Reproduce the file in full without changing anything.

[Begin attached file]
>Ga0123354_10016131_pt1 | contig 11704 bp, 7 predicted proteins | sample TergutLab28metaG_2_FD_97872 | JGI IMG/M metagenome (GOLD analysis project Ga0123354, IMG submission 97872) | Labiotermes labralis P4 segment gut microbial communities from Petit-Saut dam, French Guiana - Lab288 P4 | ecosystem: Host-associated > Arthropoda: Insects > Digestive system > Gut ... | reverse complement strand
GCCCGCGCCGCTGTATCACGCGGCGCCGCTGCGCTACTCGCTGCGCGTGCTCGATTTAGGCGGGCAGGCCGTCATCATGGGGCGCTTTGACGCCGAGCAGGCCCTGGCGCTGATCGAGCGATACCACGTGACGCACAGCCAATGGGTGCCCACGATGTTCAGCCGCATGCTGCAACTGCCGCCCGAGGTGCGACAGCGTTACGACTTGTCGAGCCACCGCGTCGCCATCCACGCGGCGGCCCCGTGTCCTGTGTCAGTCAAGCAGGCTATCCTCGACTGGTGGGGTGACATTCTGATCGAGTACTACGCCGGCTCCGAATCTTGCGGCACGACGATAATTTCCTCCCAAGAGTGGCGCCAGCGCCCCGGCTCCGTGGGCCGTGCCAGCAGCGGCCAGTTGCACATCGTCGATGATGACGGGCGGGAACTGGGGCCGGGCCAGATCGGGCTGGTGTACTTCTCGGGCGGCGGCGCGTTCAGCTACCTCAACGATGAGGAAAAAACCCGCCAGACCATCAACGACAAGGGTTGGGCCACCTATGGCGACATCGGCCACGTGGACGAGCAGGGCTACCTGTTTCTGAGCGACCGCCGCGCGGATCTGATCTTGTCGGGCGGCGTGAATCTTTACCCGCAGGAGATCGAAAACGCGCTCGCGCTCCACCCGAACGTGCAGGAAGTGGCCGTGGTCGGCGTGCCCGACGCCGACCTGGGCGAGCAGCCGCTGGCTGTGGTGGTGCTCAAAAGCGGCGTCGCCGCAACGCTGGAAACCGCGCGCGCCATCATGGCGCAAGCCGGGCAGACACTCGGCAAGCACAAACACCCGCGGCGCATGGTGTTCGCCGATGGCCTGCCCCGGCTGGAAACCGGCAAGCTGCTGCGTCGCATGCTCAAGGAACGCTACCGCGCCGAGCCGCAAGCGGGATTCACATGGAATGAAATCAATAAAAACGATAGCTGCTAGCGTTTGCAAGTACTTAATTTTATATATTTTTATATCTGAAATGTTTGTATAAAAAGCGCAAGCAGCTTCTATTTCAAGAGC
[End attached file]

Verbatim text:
>Ga0123354_10016131_pt1 | contig 11704 bp, 7 predicted proteins | sample TergutLab28metaG_2_FD_97872 | JGI IMG/M metagenome (GOLD analysis project Ga0123354, IMG submission 97872) | Labiotermes labralis P4 segment gut microbial communities from Petit-Saut dam, French Guiana - Lab288 P4 | ecosystem: Host-associated > Arthropoda: Insects > Digestive system > Gut ... | reverse complement strand
GCCCGCGCCGCTGTATCACGCGGCGCCGCTGCGCTACTCGCTGCGCGTGCTCGATTTAGGCGGGCAGGCCGTCATCATGGGGCGCTTTGACGCCGAGCAGGCCCTGGCGCTGATCGAGCGATACCACGTGACGCACAGCCAATGGGTGCCCACGATGTTCAGCCGCATGCTGCAACTGCCGCCCGAGGTGCGACAGCGTTACGACTTGTCGAGCCACCGCGTCGCCATCCACGCGGCGGCCCCGTGTCCTGTGTCAGTCAAGCAGGCTATCCTCGACTGGTGGGGTGACATTCTGATCGAGTACTACGCCGGCTCCGAATCTTGCGGCACGACGATAATTTCCTCCCAAGAGTGGCGCCAGCGCCCCGGCTCCGTGGGCCGTGCCAGCAGCGGCCAGTTGCACATCGTCGATGATGACGGGCGGGAACTGGGGCCGGGCCAGATCGGGCTGGTGTACTTCTCGGGCGGCGGCGCGTTCAGCTACCTCAACGATGAGGAAAAAACCCGCCAGACCATCAACGACAAGGGTTGGGCCACCTATGGCGACATCGGCCACGTGGACGAGCAGGGCTACCTGTTTCTGAGCGACCGCCGCGCGGATCTGATCTTGTCGGGCGGCGTGAATCTTTACCCGCAGGAGATCGAAAACGCGCTCGCGCTCCACCCGAACGTGCAGGAAGTGGCCGTGGTCGGCGTGCCCGACGCCGACCTGGGCGAGCAGCCGCTGGCTGTGGTGGTGCTCAAAAGCGGCGTCGCCGCAACGCTGGAAACCGCGCGCGCCATCATGGCGCAAGCCGGGCAGACACTCGGCAAGCACAAACACCCGCGGCGCATGGTGTTCGCCGATGGCCTGCCCCGGCTGGAAACCGGCAAGCTGCTGCGTCGCATGCTCAAGGAACGCTACCGCGCCGAGCCGCAAGCGGGATTCACATGGAATGAAATCAATAAAAACGATAGCTGCTAGCGTTTGCAAGTACTTAATTTTATATATTTTTATATCTGAAATGTTTGTATAAAAAGCGCAAGCAGCTTCTATTTCAAGAGC